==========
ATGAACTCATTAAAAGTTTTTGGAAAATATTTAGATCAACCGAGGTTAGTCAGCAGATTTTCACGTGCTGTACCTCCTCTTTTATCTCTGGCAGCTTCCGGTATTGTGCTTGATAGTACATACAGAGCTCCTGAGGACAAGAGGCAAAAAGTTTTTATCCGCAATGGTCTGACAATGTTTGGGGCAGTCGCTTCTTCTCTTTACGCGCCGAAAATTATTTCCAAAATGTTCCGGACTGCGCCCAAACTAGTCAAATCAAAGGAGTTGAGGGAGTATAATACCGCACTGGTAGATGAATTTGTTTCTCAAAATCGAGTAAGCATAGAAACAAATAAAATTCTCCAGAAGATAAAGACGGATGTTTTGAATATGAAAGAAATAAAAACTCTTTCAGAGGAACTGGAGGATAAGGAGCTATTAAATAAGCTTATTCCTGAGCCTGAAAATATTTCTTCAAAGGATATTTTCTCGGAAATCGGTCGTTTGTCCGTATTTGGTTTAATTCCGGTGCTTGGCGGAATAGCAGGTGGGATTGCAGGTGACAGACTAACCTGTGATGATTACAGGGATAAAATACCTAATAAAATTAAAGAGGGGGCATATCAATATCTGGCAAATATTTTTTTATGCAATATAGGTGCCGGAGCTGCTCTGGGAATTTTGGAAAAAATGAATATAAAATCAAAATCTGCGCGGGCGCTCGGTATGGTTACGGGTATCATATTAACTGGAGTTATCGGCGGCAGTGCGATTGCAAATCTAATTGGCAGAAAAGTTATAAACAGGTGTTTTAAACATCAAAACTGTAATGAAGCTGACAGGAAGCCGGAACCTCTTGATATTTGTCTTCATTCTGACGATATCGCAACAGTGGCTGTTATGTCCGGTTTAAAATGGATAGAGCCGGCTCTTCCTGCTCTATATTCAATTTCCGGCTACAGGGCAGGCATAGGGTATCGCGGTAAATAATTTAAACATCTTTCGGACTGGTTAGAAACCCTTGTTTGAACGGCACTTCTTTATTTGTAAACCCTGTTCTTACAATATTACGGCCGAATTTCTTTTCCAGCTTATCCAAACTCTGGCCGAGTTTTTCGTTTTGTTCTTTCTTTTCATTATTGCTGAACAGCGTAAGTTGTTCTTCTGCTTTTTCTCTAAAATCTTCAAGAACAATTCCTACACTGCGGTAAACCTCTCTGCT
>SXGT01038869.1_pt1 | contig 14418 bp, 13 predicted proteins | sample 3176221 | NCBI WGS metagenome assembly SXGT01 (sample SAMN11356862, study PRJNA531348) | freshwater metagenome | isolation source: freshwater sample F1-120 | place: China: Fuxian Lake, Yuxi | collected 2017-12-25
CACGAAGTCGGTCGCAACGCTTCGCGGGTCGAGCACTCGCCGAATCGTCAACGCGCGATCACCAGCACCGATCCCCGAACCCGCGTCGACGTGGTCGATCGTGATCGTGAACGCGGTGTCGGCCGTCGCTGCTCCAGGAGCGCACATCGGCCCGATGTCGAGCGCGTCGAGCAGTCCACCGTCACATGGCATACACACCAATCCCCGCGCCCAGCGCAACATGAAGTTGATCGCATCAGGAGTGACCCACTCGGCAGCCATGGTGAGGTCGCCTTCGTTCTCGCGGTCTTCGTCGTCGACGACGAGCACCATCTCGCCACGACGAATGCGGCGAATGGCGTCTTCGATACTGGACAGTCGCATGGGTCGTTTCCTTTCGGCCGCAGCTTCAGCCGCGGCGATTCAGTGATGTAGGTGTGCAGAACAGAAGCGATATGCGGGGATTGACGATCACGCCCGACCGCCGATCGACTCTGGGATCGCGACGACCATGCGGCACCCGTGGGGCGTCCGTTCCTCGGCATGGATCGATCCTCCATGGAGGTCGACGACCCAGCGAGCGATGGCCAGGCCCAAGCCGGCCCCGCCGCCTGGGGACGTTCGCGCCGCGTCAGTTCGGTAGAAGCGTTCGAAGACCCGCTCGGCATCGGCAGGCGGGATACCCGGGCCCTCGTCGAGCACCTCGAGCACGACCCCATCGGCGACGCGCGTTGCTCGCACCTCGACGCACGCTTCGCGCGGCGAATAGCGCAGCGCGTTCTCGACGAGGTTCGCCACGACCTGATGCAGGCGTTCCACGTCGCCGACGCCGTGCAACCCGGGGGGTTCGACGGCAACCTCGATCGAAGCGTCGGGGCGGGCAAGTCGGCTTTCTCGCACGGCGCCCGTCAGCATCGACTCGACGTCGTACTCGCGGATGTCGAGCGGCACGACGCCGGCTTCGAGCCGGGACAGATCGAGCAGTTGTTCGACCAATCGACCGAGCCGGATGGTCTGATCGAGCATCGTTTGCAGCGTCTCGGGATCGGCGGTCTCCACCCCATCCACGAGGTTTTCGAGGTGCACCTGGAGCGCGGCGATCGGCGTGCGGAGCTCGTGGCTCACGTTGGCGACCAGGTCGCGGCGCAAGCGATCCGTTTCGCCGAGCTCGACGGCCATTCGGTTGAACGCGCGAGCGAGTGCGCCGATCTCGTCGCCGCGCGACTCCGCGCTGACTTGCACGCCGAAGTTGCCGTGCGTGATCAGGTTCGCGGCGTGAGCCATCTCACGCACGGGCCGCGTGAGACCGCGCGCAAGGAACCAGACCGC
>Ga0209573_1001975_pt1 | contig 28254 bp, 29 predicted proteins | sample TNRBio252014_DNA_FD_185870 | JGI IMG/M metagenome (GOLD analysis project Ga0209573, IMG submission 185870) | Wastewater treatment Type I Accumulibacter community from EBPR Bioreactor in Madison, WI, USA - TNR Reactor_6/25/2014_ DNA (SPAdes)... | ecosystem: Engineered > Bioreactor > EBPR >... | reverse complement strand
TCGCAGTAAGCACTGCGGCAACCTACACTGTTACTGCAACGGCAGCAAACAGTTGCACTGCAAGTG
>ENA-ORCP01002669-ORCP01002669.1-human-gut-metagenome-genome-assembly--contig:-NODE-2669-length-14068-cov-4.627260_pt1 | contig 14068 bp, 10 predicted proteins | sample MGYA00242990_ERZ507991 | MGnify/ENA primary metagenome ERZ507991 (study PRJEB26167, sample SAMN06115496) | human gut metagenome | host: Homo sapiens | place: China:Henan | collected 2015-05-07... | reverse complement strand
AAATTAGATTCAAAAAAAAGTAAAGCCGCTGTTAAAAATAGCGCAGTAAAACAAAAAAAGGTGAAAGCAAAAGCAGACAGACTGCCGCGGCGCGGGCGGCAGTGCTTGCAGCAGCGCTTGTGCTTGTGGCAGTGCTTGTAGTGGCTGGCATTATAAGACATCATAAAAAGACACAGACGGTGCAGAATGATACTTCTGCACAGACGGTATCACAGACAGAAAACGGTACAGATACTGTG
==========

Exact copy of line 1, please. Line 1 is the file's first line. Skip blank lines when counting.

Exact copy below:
ATGAACTCATTAAAAGTTTTTGGAAAATATTTAGATCAACCGAGGTTAGTCAGCAGATTTTCACGTGCTGTACCTCCTCTTTTATCTCTGGCAGCTTCCGGTATTGTGCTTGATAGTACATACAGAGCTCCTGAGGACAAGAGGCAAAAAGTTTTTATCCGCAATGGTCTGACAATGTTTGGGGCAGTCGCTTCTTCTCTTTACGCGCCGAAAATTATTTCCAAAATGTTCCGGACTGCGCCCAAACTAGTCAAATCAAAGGAGTTGAGGGAGTATAATACCGCACTGGTAGATGAATTTGTTTCTCAAAATCGAGTAAGCATAGAAACAAATAAAATTCTCCAGAAGATAAAGACGGATGTTTTGAATATGAAAGAAATAAAAACTCTTTCAGAGGAACTGGAGGATAAGGAGCTATTAAATAAGCTTATTCCTGAGCCTGAAAATATTTCTTCAAAGGATATTTTCTCGGAAATCGGTCGTTTGTCCGTATTTGGTTTAATTCCGGTGCTTGGCGGAATAGCAGGTGGGATTGCAGGTGACAGACTAACCTGTGATGATTACAGGGATAAAATACCTAATAAAATTAAAGAGGGGGCATATCAATATCTGGCAAATATTTTTTTATGCAATATAGGTGCCGGAGCTGCTCTGGGAATTTTGGAAAAAATGAATATAAAATCAAAATCTGCGCGGGCGCTCGGTATGGTTACGGGTATCATATTAACTGGAGTTATCGGCGGCAGTGCGATTGCAAATCTAATTGGCAGAAAAGTTATAAACAGGTGTTTTAAACATCAAAACTGTAATGAAGCTGACAGGAAGCCGGAACCTCTTGATATTTGTCTTCATTCTGACGATATCGCAACAGTGGCTGTTATGTCCGGTTTAAAATGGATAGAGCCGGCTCTTCCTGCTCTATATTCAATTTCCGGCTACAGGGCAGGCATAGGGTATCGCGGTAAATAATTTAAACATCTTTCGGACTGGTTAGAAACCCTTGTTTGAACGGCACTTCTTTATTTGTAAACCCTGTTCTTACAATATTACGGCCGAATTTCTTTTCCAGCTTATCCAAACTCTGGCCGAGTTTTTCGTTTTGTTCTTTCTTTTCATTATTGCTGAACAGCGTAAGTTGTTCTTCTGCTTTTTCTCTAAAATCTTCAAGAACAATTCCTACACTGCGGTAAACCTCTCTGCT